Definition of Morality:
Ethics focuses not only on human action but also on its morality. Once we decide that an action is human, then that action becomes subject matter for ethics. It is an important function of ethics to figure out whether particular human actions are moral or not. Morality involves the examination of human action to decide if it is good, bad or indifferent—to figure out if it is right or wrong, good or bad.
Psychology has established that humans have free will. People have the capacity to choose one action and reject another. People have the capacity to choose what is right and reject what is wrong or vice versa. Free will plays a vital role in human action and in its morality.
Ontology involves the nature of causality, the difference between cause and effect and the Principle of Sufficient Reason. Epistemology further elaborated on judgments arrived at by generalization. By combining these two studies we can say that if we know the nature or purpose of something or some being, we can fairly accurately decide what kinds of activities are good or bad for that particular thing. For example, if we know what the nature or purpose of a knife is, we can fairly accurately figure out what activities are good or bad for a knife so that it can achieve its purpose. If we know what activities a being does, we can fairly accurately decide the purpose of that being.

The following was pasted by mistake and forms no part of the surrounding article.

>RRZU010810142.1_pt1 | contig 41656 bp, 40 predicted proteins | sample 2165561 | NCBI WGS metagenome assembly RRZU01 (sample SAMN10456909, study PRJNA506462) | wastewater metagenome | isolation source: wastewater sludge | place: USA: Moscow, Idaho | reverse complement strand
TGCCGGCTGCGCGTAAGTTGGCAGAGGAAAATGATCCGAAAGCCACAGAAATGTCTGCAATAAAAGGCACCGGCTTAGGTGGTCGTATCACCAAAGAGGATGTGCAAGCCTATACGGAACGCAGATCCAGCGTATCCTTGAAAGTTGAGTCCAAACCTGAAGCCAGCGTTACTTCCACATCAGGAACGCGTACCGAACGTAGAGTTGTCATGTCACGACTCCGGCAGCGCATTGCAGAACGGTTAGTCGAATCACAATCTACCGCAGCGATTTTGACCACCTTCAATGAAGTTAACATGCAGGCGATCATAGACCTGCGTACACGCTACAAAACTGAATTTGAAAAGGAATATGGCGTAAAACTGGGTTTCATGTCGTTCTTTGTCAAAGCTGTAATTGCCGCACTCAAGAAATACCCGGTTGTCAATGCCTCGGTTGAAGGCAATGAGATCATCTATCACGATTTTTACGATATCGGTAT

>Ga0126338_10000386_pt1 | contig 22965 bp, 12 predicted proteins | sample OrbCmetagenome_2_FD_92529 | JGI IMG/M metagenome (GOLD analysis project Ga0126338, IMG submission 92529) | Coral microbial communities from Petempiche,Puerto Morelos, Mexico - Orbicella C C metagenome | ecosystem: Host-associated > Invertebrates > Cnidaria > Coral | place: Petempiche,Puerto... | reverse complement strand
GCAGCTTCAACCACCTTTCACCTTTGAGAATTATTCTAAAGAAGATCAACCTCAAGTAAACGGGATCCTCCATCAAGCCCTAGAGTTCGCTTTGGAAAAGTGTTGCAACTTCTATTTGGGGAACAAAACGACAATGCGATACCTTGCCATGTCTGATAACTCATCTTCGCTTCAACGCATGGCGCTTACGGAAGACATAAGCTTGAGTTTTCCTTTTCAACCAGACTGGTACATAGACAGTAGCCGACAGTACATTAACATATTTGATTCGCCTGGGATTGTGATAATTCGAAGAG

Based on this approach, we can say that a thing is good when it is in harmony with or fits a nature. Rightness involves the means to an end—an 62 Ethic
s in Public Administration action is right when it fits a particular end. To decide the morality of human actions, ethics must first determine the end or purpose of human actions— the ultimate end of these actions. End or purpose means the reason for which a person performs an action. Some human actions can have many and different purposes, including immediate and ultimate ones.1 Scholars have different views of what constitutes the ultimate purpose of human actions.